Living Will: Have A Say In Your Future
A living will specifically addresses the medical care you want (or do not want) if you become unable to make your own decisions (in other words, if you become incapacitated). It is called a ‘living” will because it takes effect while you are still living.
A living will must be executed in the same manner as a Last Will and Testament. That is, you must sign a living will in the presence of two witnesses, and the witnesses must sign the living will in the presence of each other. It is also recommended that you sign the living will in the presence of a Notary Public, thus making it self-proving.
There is no legal requirement that you have a living will; however, if you ever need hospitalization, upon admission you will be asked whether or not you have a living will. If not, the hospital will have a form living will for you to sign. For incapacitated or developmentally disabled persons without a living will (or Health Care Surrogate Designation), decisions about your health care may be made for you by any of the following, in the following order of priority: a court-appointed guardian; spouse; adult child; parent; adult sibling (or majority of the adult siblings if more than one and all are reasonably available for consultation); adult relative who has exhibited special care and concern, who has maintained regular contact, and who is familiar with the patient’s activities, health and religious or moral beliefs; close friend.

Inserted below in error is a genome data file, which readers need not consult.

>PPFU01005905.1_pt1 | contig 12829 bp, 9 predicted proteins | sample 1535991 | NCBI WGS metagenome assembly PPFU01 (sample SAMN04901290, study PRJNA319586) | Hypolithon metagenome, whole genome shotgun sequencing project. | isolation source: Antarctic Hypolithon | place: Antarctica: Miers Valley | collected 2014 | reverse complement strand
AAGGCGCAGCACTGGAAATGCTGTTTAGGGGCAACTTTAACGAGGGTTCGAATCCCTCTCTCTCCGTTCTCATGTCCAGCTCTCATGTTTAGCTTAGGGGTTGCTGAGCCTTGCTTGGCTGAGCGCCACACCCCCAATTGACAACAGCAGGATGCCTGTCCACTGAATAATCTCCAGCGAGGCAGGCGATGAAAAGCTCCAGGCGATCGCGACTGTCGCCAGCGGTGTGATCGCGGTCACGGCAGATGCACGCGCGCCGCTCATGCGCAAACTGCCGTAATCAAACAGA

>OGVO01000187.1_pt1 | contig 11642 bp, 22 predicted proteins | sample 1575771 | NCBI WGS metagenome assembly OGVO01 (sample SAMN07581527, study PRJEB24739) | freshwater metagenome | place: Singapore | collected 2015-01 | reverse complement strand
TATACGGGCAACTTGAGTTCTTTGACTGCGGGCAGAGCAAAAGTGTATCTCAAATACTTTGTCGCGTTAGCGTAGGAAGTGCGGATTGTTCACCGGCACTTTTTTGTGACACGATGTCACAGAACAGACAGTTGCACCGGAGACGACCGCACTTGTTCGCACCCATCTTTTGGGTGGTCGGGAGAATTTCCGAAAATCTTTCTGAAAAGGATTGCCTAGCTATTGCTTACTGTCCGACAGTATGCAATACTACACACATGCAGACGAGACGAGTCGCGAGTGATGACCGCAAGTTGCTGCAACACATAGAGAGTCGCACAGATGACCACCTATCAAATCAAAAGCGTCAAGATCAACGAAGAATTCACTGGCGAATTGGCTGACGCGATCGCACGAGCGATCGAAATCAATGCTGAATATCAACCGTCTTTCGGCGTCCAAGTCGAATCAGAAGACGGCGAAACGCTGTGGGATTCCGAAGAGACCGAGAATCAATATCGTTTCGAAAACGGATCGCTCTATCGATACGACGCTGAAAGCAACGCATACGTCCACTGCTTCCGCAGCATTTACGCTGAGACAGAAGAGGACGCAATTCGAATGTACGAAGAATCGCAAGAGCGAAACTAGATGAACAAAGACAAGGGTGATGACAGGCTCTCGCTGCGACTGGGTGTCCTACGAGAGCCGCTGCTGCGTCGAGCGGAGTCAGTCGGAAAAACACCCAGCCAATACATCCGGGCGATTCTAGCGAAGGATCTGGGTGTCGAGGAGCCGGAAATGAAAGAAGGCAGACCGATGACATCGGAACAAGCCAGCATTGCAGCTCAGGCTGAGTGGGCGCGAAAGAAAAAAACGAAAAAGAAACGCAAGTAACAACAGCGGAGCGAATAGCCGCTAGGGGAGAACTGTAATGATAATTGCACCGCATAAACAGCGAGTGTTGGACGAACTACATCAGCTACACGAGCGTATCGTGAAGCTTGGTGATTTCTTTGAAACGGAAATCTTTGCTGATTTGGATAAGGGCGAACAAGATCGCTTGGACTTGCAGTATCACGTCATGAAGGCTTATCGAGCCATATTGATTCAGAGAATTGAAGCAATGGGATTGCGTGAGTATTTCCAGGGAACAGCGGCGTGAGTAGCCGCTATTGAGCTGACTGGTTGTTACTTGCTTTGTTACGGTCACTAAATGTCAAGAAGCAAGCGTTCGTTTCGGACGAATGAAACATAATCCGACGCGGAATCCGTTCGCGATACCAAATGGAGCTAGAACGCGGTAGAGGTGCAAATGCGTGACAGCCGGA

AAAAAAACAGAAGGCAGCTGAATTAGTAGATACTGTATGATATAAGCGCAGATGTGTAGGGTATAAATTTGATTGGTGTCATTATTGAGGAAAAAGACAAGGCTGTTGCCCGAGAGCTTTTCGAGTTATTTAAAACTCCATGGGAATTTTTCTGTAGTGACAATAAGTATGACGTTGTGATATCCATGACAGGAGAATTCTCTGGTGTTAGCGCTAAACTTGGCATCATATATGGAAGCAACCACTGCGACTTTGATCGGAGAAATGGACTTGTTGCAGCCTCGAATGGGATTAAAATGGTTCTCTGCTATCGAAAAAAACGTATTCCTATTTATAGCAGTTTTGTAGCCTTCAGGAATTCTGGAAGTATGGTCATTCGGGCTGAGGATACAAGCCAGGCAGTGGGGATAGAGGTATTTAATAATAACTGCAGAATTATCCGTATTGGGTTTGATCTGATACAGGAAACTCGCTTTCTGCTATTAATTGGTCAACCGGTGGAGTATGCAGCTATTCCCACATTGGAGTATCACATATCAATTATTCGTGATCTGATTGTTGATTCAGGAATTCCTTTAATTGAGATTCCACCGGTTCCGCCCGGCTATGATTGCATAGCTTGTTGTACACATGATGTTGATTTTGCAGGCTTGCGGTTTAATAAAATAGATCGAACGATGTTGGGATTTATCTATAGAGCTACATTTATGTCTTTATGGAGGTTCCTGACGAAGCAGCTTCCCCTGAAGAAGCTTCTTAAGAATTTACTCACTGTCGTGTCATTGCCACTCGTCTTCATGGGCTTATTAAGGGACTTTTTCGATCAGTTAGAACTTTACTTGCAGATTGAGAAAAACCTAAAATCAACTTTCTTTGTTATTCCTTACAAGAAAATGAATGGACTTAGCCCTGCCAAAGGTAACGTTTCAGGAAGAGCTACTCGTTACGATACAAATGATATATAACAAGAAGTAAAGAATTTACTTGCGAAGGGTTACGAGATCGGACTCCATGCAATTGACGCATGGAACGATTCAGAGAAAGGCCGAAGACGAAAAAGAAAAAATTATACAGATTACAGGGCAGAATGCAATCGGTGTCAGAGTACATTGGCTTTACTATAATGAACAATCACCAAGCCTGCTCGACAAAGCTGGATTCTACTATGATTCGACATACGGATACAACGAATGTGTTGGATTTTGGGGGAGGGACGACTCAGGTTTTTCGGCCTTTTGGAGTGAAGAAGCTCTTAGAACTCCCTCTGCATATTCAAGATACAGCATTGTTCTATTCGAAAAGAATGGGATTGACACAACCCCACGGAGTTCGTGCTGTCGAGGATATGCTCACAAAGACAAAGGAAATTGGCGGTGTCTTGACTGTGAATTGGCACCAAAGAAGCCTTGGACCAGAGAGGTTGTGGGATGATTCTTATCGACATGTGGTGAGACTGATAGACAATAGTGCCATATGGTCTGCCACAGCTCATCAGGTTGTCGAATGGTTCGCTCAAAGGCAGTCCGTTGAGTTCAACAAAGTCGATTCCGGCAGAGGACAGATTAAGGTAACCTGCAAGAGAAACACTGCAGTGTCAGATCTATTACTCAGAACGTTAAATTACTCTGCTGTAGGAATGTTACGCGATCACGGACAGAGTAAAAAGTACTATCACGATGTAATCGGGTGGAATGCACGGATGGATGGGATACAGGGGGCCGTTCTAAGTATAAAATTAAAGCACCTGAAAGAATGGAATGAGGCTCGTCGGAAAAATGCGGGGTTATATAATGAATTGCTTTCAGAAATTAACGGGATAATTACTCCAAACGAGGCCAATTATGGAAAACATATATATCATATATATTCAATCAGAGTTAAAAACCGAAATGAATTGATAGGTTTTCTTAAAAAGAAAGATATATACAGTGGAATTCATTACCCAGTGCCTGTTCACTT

You may change or cancel a living will at any time. It is recommended that any changes be written, signed, witnessed and dated. However, you can also change your advance directive by an oral statement, physical destruction of the living will document, or by writing or having a new living will prepare that is then signed, witnessed and dated.
Legal issues can arise concerning the withholding of life-prolonging procedures, and the wishes of the patient. For this reason, a living will is highly recommended for anyone wanting to maintain control of decisions regarding their medical care in the event of incapacitation.